It’s now possible to have 3 different social media apps open on your phone while simultaneously listening to music. It also allows the processing of big data to train very complex models like the protein folding model we have talked about in this blog. And this all was instantiated because IBM needed more optimized parallel programming to win at a chess game!

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Watson wins Jeopardy

The next milestone involves IBM again. They were looking for a new PR event which could put the spotlight on themselves. This turned into the creation of a big machine — it literally filled a room the size of a master bedroom — named Watson to play Jeopardy. Jeopardy is a game where the quiz-master provides an answer and the associated question needs to be provided by a contestant. Again, success. Watson beat the two top Jeopardy players, Brad Rutter and Ken Jennings, in 2011, with a huge difference in points. The AI won with a 50.000 dollar difference to its opponents.

Why Jeopardy?

It started out as a PR stunt only, with the bonus that it would also challenge IBM’s team to tackle natural language processing. Watson needed to parse the question given by the quiz-master, understand the question, find an appropriate answer and respond, all the while having to adhere to the rules of the game like any human player would.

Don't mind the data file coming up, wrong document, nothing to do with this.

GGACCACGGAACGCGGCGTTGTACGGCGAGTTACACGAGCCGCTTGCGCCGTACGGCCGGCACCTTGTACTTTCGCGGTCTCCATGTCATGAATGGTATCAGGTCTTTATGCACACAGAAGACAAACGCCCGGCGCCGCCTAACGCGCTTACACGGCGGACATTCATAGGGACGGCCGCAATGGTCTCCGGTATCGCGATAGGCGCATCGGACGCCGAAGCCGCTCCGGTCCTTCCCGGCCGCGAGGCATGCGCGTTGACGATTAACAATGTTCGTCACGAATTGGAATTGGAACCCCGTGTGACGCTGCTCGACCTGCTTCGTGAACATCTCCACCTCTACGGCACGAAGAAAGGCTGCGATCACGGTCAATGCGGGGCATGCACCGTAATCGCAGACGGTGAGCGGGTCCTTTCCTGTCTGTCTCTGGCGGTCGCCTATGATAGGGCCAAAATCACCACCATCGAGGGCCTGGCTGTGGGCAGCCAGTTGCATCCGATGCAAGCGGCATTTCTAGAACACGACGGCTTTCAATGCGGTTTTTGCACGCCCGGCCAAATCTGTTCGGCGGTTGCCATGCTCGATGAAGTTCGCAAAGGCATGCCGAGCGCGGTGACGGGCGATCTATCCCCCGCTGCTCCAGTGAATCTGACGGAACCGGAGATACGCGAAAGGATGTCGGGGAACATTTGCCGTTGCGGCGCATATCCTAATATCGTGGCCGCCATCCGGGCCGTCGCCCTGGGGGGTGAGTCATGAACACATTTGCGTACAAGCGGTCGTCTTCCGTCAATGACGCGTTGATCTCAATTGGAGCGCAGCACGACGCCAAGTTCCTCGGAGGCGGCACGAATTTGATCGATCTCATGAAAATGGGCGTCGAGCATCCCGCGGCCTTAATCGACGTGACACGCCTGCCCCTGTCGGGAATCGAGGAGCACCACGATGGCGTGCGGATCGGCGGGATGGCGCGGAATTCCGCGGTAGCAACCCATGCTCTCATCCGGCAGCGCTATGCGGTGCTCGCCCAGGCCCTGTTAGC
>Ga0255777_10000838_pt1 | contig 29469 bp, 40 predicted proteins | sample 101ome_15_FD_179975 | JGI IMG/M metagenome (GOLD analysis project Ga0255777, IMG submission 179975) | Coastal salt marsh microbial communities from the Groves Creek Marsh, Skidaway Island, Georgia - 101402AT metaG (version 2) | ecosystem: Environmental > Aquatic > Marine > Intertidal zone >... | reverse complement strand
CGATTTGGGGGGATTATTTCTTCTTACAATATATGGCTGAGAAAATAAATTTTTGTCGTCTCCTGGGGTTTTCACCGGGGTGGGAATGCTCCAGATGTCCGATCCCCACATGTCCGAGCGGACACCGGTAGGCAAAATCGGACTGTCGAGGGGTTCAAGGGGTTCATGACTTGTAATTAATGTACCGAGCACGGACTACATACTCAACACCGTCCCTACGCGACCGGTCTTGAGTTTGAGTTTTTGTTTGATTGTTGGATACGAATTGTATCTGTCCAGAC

After a prompt was given, it had 6 seconds after pressing a buzzer to provide a response. Otherwise, Watson would get a wrong answer and lose its opportunity to one of the other contestants. If the answer was wrong, there was a monetary penalty. And on top of all of that, just like the human players, it could not access the internet during the game, so it needed to have a big knowledge base.

How did it work?

The IBM team opted to put multiple smaller systems in place that worked together. They created a system called DeepQA (Deep Question Answering), built on top of a system they had already worked on previously. This system parsed the prompt of the quiz-master and worked out what possible responses were available by using parallel computation (throwback to the chess accomplishment!).